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Fire Equipment You Need for Your Office

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A lot of thought and planning goes into keeping offices safe. When it comes to essential areas, you should never overlook the benefits of fire equipment. Here are some types you should incorporate into your office and how you can find the right ones.

Fire Extinguishers

Every fire requires three components to keep going: heat, oxygen, and fuel. The aim of a fire extinguisher is to remove one of those elements so that you can shut the fire down until the emergency services arrive and tackle the source. Because of how different fires start and burn, the type of extinguisher you use for a chemical fire is different from that of an electrical fire. As such, you'll need to perform a thorough assessment to identify the type of extinguisher you need in each area. Make sure you regularly review the extinguisher's suitability and usability too. You should also designate relevant fire safety officers for the building you're working in. 

Alarm Systems 

Of course, you may not always be around to use a fire extinguisher. And in many cases, you'll need an alarm to notify you of the fire's location. This is why having the right fire alarms is essential. Not all fire alarms work the same, though. While some are incredibly sensitive, others operate on reduced sensitivity in certain environments; such as those where there are a lot of fumes from everyday operations. You'll need a thorough assessment to identify which alarms you should use, where you should place them, and what you want them to do. Some link to other systems to deliver a rapid response to a fire breaking out.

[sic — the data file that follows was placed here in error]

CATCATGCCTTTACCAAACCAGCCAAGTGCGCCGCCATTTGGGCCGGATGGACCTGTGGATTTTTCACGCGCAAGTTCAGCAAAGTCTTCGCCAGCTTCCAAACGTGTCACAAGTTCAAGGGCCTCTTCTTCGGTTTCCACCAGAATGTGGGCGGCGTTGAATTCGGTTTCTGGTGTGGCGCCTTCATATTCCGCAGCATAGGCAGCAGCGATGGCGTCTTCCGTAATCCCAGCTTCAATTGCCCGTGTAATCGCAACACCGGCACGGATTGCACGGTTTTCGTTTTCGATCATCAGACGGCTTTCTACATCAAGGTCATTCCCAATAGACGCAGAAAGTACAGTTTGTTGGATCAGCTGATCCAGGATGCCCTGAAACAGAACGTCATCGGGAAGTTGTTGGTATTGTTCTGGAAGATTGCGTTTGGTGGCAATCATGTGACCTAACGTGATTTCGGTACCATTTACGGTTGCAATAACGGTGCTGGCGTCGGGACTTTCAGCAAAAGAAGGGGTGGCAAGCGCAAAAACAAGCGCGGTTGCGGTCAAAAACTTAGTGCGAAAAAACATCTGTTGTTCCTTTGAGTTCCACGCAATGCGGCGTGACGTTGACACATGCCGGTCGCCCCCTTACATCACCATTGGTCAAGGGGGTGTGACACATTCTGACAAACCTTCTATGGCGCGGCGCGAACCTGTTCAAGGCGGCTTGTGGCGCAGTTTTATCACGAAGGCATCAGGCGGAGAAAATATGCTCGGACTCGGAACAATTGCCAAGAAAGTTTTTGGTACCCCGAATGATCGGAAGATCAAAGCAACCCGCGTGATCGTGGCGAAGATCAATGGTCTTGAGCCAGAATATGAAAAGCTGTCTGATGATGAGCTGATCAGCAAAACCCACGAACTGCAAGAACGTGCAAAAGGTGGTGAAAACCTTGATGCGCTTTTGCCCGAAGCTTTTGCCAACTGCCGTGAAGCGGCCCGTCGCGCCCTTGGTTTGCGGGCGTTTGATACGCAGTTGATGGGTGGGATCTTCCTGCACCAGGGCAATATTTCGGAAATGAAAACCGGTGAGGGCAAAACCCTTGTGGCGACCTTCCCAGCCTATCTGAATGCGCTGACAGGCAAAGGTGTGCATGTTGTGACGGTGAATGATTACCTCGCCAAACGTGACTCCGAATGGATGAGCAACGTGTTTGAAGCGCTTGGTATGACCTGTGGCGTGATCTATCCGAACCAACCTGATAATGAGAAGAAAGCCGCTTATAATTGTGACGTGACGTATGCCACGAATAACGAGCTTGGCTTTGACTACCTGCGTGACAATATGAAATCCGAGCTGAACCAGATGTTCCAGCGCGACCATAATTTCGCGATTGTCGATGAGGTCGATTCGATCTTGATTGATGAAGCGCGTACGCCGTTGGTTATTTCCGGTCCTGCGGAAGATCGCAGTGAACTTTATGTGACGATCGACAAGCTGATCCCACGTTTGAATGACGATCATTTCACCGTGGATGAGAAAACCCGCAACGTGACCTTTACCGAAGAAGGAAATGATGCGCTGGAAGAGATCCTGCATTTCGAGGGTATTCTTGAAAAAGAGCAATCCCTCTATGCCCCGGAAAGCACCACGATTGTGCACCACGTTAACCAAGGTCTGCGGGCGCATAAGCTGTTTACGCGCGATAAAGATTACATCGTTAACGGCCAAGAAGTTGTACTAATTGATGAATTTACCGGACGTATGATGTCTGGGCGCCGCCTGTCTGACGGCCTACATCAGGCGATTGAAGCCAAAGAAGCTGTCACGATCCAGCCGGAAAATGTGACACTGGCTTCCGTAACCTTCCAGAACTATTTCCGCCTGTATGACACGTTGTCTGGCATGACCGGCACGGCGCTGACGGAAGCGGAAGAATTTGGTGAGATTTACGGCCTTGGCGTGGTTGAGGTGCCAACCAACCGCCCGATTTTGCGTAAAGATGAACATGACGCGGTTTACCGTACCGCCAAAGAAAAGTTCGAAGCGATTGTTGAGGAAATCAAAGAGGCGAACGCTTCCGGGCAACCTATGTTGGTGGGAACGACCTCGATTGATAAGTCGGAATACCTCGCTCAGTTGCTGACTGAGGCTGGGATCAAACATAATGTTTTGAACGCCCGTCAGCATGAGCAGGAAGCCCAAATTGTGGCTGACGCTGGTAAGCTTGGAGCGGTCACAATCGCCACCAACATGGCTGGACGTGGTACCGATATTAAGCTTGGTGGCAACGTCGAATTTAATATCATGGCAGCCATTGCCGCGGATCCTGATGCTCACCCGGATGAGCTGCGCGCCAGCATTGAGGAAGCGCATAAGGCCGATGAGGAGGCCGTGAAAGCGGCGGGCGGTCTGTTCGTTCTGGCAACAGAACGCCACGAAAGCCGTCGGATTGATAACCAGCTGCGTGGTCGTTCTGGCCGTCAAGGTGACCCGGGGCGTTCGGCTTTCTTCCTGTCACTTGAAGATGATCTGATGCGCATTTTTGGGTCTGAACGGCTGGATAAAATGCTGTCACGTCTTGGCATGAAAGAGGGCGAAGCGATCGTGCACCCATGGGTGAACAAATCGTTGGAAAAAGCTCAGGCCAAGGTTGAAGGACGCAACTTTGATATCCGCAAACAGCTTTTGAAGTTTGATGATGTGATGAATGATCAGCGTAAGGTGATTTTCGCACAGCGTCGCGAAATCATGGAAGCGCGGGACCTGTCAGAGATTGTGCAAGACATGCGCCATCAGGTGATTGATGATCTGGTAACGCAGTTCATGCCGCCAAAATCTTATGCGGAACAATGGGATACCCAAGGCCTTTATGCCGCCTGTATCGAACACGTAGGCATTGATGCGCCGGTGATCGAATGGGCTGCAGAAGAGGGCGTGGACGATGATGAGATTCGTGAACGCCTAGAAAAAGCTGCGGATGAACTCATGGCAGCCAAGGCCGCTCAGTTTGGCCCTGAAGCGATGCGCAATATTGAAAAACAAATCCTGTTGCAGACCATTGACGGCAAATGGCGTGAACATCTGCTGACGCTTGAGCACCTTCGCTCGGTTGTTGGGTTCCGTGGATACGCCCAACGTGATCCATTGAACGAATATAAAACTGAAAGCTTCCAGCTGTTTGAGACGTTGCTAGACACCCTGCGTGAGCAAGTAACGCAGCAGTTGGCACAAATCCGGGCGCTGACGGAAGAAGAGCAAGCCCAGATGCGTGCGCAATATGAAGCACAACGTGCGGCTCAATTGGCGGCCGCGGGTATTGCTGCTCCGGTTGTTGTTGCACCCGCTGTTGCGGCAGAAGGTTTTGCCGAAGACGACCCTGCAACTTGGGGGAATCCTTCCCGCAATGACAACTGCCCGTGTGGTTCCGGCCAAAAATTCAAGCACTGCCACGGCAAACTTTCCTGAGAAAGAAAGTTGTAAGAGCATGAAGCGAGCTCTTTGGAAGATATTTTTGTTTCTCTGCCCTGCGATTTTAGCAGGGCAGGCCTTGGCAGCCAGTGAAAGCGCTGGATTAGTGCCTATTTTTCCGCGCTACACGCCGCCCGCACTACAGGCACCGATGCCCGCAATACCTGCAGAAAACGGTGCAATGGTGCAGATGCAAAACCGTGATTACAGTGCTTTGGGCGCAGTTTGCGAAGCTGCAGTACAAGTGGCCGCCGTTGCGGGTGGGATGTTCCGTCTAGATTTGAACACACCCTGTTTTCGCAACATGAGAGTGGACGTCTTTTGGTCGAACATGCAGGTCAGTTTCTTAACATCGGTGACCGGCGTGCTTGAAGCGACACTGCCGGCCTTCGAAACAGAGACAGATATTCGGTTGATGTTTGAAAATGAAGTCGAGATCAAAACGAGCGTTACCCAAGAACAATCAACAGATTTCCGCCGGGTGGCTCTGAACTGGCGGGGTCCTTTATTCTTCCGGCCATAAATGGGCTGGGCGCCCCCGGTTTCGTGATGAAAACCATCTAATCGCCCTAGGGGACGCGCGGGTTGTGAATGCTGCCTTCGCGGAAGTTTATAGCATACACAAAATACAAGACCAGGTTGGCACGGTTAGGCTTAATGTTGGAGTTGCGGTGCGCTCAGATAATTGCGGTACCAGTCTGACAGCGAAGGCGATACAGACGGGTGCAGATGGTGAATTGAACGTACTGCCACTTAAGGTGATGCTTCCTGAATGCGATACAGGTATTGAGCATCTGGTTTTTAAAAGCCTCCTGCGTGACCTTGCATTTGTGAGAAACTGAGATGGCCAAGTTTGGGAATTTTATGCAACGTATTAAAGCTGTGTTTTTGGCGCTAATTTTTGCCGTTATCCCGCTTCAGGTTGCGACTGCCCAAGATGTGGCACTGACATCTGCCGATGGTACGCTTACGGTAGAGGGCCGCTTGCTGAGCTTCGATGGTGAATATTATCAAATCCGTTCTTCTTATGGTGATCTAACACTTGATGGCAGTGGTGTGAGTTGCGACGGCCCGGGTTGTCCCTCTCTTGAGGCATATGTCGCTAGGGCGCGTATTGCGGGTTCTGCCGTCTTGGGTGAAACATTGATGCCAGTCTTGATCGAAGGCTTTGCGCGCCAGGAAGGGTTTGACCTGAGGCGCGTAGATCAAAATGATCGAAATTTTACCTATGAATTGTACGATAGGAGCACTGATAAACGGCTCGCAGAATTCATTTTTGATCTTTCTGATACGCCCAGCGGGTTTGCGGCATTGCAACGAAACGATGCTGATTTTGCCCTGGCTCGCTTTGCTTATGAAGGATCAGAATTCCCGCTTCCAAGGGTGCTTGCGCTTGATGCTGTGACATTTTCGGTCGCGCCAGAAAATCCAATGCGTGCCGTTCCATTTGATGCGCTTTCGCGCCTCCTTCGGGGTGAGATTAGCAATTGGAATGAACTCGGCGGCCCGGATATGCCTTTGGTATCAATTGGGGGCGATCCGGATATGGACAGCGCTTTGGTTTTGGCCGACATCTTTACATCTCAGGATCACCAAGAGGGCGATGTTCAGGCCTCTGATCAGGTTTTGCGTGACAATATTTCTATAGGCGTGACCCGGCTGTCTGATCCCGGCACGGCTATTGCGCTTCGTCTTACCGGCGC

Sprinkler Systems

Sprinkler systems respond to fire alarms by releasing water into the area where a fire is breaking out. They don't always do so automatically but will do so in response to fires of a certain severity or when someone manually sets off certain alarms. Having a sprinkler system isn't always necessary, though. In some cases, they may make fires worse. For example, electrical fires don't respond well to water, as water acts as a conductor. As such, you wouldn't want to install one in a room where there's a high level of electrical equipment. As with other elements of fire equipment, you'll need a full assessment before adding any systems to your office.

Depending on the type of building you work in, you may benefit from other types of equipment too. By implementing specialist recommendations, you can keep your office safe to work in.